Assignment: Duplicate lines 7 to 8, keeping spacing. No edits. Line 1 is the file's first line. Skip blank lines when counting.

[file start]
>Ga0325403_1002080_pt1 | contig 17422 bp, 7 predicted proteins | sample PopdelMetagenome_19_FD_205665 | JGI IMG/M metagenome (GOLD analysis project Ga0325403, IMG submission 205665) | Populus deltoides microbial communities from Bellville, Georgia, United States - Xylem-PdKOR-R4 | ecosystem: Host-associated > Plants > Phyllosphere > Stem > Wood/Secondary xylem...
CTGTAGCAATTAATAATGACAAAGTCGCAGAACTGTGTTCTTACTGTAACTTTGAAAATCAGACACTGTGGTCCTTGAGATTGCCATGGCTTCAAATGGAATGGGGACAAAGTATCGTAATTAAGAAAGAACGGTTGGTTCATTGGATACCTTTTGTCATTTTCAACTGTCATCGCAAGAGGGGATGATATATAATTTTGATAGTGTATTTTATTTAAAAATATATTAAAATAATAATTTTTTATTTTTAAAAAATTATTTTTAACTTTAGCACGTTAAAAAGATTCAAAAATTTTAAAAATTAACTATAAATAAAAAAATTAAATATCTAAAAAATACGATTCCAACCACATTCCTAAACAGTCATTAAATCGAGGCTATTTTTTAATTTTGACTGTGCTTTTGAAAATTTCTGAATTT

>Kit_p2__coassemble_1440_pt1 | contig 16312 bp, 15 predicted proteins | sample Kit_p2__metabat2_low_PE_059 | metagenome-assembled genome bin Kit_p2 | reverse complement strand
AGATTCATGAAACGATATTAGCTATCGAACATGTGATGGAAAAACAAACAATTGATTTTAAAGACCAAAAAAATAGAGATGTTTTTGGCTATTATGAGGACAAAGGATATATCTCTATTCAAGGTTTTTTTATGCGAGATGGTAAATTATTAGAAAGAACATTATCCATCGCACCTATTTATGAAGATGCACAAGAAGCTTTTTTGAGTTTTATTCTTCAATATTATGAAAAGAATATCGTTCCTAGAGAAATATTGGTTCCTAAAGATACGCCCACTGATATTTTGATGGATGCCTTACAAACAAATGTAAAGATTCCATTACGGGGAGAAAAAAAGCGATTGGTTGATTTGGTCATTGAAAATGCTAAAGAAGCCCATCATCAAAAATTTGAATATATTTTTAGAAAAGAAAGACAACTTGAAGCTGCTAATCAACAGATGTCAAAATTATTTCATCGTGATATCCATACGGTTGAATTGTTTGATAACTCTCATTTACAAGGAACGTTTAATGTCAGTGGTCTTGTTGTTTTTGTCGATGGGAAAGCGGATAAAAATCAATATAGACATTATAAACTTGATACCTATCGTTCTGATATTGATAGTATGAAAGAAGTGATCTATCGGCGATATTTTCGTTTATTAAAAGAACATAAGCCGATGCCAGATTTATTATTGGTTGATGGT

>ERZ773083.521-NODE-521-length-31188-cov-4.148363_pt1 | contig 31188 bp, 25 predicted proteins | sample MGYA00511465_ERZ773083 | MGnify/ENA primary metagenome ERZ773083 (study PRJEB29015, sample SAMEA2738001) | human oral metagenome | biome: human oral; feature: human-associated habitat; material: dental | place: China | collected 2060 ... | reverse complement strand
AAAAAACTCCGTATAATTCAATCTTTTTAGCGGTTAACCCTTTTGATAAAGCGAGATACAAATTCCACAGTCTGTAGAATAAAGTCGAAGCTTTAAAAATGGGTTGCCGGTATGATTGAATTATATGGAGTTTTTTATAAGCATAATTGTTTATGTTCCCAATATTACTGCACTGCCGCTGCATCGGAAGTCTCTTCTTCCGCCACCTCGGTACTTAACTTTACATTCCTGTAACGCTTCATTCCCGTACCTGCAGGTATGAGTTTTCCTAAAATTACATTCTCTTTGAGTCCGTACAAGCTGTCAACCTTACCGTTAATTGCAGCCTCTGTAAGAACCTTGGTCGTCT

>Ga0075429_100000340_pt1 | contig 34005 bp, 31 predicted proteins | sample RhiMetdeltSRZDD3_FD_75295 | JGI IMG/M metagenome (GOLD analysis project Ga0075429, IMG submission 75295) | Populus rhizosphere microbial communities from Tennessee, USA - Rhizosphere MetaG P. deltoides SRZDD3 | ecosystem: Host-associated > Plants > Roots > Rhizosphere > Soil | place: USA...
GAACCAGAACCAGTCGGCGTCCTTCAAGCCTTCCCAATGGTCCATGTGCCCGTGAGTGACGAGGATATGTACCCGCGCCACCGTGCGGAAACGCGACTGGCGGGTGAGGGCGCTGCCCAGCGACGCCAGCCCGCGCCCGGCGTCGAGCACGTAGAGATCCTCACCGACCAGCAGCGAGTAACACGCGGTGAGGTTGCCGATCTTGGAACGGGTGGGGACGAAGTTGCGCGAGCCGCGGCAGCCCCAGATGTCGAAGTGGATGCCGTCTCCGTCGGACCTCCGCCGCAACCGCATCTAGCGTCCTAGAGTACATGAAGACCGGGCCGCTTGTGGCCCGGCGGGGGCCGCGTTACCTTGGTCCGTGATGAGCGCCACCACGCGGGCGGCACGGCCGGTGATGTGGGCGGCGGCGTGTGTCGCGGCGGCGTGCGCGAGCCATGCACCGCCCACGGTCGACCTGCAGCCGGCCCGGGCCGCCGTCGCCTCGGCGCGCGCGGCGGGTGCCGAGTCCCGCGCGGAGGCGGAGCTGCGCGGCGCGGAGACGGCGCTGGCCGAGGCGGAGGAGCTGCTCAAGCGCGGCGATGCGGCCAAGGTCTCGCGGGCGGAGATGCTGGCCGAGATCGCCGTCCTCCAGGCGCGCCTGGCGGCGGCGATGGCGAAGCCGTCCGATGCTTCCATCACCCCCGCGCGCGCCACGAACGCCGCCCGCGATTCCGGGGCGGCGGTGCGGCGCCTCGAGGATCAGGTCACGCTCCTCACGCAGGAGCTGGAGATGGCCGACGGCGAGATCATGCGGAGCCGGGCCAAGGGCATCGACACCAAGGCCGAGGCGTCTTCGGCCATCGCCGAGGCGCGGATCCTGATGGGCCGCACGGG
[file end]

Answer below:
>Ga0075429_100000340_pt1 | contig 34005 bp, 31 predicted proteins | sample RhiMetdeltSRZDD3_FD_75295 | JGI IMG/M metagenome (GOLD analysis project Ga0075429, IMG submission 75295) | Populus rhizosphere microbial communities from Tennessee, USA - Rhizosphere MetaG P. deltoides SRZDD3 | ecosystem: Host-associated > Plants > Roots > Rhizosphere > Soil | place: USA...
GAACCAGAACCAGTCGGCGTCCTTCAAGCCTTCCCAATGGTCCATGTGCCCGTGAGTGACGAGGATATGTACCCGCGCCACCGTGCGGAAACGCGACTGGCGGGTGAGGGCGCTGCCCAGCGACGCCAGCCCGCGCCCGGCGTCGAGCACGTAGAGATCCTCACCGACCAGCAGCGAGTAACACGCGGTGAGGTTGCCGATCTTGGAACGGGTGGGGACGAAGTTGCGCGAGCCGCGGCAGCCCCAGATGTCGAAGTGGATGCCGTCTCCGTCGGACCTCCGCCGCAACCGCATCTAGCGTCCTAGAGTACATGAAGACCGGGCCGCTTGTGGCCCGGCGGGGGCCGCGTTACCTTGGTCCGTGATGAGCGCCACCACGCGGGCGGCACGGCCGGTGATGTGGGCGGCGGCGTGTGTCGCGGCGGCGTGCGCGAGCCATGCACCGCCCACGGTCGACCTGCAGCCGGCCCGGGCCGCCGTCGCCTCGGCGCGCGCGGCGGGTGCCGAGTCCCGCGCGGAGGCGGAGCTGCGCGGCGCGGAGACGGCGCTGGCCGAGGCGGAGGAGCTGCTCAAGCGCGGCGATGCGGCCAAGGTCTCGCGGGCGGAGATGCTGGCCGAGATCGCCGTCCTCCAGGCGCGCCTGGCGGCGGCGATGGCGAAGCCGTCCGATGCTTCCATCACCCCCGCGCGCGCCACGAACGCCGCCCGCGATTCCGGGGCGGCGGTGCGGCGCCTCGAGGATCAGGTCACGCTCCTCACGCAGGAGCTGGAGATGGCCGACGGCGAGATCATGCGGAGCCGGGCCAAGGGCATCGACACCAAGGCCGAGGCGTCTTCGGCCATCGCCGAGGCGCGGATCCTGATGGGCCGCACGGG